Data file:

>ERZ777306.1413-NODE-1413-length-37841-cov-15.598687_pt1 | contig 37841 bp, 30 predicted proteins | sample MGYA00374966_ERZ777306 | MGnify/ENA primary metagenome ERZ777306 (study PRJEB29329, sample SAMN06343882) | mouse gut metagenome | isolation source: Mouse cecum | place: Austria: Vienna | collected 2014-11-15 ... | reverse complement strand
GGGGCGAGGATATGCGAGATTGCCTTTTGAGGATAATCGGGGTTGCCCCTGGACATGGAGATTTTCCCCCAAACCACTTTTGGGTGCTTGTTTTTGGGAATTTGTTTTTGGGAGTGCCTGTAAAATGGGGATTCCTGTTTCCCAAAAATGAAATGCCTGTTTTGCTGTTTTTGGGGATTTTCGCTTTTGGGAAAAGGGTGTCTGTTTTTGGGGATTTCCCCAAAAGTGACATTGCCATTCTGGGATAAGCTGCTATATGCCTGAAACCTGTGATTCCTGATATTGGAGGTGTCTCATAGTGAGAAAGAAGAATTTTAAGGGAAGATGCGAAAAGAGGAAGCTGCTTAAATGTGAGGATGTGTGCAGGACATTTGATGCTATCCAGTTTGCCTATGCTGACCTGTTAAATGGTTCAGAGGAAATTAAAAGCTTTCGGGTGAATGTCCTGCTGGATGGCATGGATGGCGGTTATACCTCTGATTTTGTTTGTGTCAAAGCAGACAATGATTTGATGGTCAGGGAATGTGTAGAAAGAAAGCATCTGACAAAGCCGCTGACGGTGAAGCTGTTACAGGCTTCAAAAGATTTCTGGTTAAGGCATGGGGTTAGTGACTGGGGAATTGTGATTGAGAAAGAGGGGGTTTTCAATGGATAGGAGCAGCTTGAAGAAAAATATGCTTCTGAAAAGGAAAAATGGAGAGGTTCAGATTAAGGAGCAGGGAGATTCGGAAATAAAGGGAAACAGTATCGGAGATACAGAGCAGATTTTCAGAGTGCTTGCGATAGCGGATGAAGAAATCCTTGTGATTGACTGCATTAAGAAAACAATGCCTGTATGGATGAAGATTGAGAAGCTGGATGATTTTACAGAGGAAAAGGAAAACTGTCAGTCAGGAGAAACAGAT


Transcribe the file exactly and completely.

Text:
>ERZ777306.1413-NODE-1413-length-37841-cov-15.598687_pt1 | contig 37841 bp, 30 predicted proteins | sample MGYA00374966_ERZ777306 | MGnify/ENA primary metagenome ERZ777306 (study PRJEB29329, sample SAMN06343882) | mouse gut metagenome | isolation source: Mouse cecum | place: Austria: Vienna | collected 2014-11-15 ... | reverse complement strand
GGGGCGAGGATATGCGAGATTGCCTTTTGAGGATAATCGGGGTTGCCCCTGGACATGGAGATTTTCCCCCAAACCACTTTTGGGTGCTTGTTTTTGGGAATTTGTTTTTGGGAGTGCCTGTAAAATGGGGATTCCTGTTTCCCAAAAATGAAATGCCTGTTTTGCTGTTTTTGGGGATTTTCGCTTTTGGGAAAAGGGTGTCTGTTTTTGGGGATTTCCCCAAAAGTGACATTGCCATTCTGGGATAAGCTGCTATATGCCTGAAACCTGTGATTCCTGATATTGGAGGTGTCTCATAGTGAGAAAGAAGAATTTTAAGGGAAGATGCGAAAAGAGGAAGCTGCTTAAATGTGAGGATGTGTGCAGGACATTTGATGCTATCCAGTTTGCCTATGCTGACCTGTTAAATGGTTCAGAGGAAATTAAAAGCTTTCGGGTGAATGTCCTGCTGGATGGCATGGATGGCGGTTATACCTCTGATTTTGTTTGTGTCAAAGCAGACAATGATTTGATGGTCAGGGAATGTGTAGAAAGAAAGCATCTGACAAAGCCGCTGACGGTGAAGCTGTTACAGGCTTCAAAAGATTTCTGGTTAAGGCATGGGGTTAGTGACTGGGGAATTGTGATTGAGAAAGAGGGGGTTTTCAATGGATAGGAGCAGCTTGAAGAAAAATATGCTTCTGAAAAGGAAAAATGGAGAGGTTCAGATTAAGGAGCAGGGAGATTCGGAAATAAAGGGAAACAGTATCGGAGATACAGAGCAGATTTTCAGAGTGCTTGCGATAGCGGATGAAGAAATCCTTGTGATTGACTGCATTAAGAAAACAATGCCTGTATGGATGAAGATTGAGAAGCTGGATGATTTTACAGAGGAAAAGGAAAACTGTCAGTCAGGAGAAACAGAT